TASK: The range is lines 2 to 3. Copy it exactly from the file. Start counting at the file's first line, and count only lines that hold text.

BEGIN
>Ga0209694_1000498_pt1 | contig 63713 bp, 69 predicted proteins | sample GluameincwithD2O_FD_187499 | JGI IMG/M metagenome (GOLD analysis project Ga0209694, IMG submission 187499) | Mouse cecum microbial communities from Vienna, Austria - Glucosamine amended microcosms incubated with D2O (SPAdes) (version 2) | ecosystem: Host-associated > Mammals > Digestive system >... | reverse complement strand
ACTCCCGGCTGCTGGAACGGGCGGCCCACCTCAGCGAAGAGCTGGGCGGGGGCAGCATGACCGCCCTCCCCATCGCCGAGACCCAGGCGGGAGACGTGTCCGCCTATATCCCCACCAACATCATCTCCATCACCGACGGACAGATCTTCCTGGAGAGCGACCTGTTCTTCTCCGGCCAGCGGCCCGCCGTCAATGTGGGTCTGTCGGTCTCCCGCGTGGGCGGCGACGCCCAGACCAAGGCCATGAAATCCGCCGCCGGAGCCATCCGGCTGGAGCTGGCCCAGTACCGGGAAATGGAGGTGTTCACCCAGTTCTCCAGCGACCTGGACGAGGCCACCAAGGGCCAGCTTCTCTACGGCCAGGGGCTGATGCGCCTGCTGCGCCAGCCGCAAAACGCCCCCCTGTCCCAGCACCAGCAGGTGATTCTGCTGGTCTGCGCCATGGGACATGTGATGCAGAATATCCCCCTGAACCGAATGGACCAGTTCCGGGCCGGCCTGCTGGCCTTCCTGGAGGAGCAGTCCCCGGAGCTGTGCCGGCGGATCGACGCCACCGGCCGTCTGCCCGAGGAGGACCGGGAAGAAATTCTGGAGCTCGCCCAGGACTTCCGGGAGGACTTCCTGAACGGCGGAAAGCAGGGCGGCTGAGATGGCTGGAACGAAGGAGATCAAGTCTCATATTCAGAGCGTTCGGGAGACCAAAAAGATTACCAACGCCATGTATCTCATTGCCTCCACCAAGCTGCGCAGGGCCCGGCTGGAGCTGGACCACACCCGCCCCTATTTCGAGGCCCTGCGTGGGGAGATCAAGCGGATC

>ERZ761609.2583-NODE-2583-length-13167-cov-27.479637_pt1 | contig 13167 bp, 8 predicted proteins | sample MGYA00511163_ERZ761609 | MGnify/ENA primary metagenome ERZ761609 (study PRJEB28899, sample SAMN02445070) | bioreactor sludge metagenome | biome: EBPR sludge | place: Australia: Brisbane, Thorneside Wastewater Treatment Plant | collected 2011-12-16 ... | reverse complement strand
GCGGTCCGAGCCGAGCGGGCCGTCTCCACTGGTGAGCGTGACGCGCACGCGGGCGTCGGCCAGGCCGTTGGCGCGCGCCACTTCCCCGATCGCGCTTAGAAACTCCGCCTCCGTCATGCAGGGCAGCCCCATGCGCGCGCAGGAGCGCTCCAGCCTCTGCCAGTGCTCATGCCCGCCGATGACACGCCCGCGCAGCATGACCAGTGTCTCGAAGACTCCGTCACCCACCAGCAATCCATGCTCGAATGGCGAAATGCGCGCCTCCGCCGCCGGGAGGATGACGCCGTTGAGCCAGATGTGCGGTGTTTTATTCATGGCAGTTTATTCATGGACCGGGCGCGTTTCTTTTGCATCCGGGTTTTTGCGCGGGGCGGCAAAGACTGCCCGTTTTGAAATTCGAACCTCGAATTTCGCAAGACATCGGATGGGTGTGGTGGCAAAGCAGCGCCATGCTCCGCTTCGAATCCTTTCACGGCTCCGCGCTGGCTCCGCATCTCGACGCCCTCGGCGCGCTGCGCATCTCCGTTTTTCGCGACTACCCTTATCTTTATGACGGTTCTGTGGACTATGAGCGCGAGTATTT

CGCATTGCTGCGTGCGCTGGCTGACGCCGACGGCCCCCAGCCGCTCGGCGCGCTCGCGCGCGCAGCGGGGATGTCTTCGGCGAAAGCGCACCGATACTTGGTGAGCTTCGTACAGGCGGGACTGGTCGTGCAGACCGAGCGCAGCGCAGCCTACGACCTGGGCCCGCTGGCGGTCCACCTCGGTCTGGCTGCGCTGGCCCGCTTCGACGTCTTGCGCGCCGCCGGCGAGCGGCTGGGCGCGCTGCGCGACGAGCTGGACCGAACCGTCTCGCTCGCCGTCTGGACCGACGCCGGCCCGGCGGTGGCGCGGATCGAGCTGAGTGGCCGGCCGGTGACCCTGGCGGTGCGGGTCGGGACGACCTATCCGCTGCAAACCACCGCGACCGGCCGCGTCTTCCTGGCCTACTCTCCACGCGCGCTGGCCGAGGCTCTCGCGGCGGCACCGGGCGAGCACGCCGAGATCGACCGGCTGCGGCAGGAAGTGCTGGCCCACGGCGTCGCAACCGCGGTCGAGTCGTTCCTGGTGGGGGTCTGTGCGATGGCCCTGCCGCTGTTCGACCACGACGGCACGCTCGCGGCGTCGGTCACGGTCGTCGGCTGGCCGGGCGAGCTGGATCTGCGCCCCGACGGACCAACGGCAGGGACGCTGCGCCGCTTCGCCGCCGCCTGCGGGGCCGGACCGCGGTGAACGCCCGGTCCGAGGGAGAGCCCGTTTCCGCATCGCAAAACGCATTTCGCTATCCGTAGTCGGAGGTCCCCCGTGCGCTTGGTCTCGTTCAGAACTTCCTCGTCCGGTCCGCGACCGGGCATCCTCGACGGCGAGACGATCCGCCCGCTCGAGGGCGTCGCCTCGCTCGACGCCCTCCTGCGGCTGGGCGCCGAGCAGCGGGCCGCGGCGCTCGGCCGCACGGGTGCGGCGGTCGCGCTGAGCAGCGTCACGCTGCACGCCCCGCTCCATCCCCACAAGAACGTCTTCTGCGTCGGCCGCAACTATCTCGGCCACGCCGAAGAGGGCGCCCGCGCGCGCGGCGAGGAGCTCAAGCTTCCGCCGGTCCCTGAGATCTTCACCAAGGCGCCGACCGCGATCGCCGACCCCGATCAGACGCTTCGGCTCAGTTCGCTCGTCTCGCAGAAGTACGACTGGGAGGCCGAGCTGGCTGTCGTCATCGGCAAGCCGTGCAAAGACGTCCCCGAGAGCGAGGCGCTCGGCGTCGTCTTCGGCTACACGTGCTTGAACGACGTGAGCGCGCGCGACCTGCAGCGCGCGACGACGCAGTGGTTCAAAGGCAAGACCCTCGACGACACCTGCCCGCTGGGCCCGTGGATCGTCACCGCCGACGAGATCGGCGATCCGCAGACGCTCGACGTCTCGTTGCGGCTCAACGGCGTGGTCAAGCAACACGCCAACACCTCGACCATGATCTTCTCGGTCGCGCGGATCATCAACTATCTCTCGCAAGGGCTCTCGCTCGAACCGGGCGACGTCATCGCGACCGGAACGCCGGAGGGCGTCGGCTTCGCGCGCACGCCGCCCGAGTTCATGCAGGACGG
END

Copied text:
ACTCCCGGCTGCTGGAACGGGCGGCCCACCTCAGCGAAGAGCTGGGCGGGGGCAGCATGACCGCCCTCCCCATCGCCGAGACCCAGGCGGGAGACGTGTCCGCCTATATCCCCACCAACATCATCTCCATCACCGACGGACAGATCTTCCTGGAGAGCGACCTGTTCTTCTCCGGCCAGCGGCCCGCCGTCAATGTGGGTCTGTCGGTCTCCCGCGTGGGCGGCGACGCCCAGACCAAGGCCATGAAATCCGCCGCCGGAGCCATCCGGCTGGAGCTGGCCCAGTACCGGGAAATGGAGGTGTTCACCCAGTTCTCCAGCGACCTGGACGAGGCCACCAAGGGCCAGCTTCTCTACGGCCAGGGGCTGATGCGCCTGCTGCGCCAGCCGCAAAACGCCCCCCTGTCCCAGCACCAGCAGGTGATTCTGCTGGTCTGCGCCATGGGACATGTGATGCAGAATATCCCCCTGAACCGAATGGACCAGTTCCGGGCCGGCCTGCTGGCCTTCCTGGAGGAGCAGTCCCCGGAGCTGTGCCGGCGGATCGACGCCACCGGCCGTCTGCCCGAGGAGGACCGGGAAGAAATTCTGGAGCTCGCCCAGGACTTCCGGGAGGACTTCCTGAACGGCGGAAAGCAGGGCGGCTGAGATGGCTGGAACGAAGGAGATCAAGTCTCATATTCAGAGCGTTCGGGAGACCAAAAAGATTACCAACGCCATGTATCTCATTGCCTCCACCAAGCTGCGCAGGGCCCGGCTGGAGCTGGACCACACCCGCCCCTATTTCGAGGCCCTGCGTGGGGAGATCAAGCGGATC

>ERZ761609.2583-NODE-2583-length-13167-cov-27.479637_pt1 | contig 13167 bp, 8 predicted proteins | sample MGYA00511163_ERZ761609 | MGnify/ENA primary metagenome ERZ761609 (study PRJEB28899, sample SAMN02445070) | bioreactor sludge metagenome | biome: EBPR sludge | place: Australia: Brisbane, Thorneside Wastewater Treatment Plant | collected 2011-12-16 ... | reverse complement strand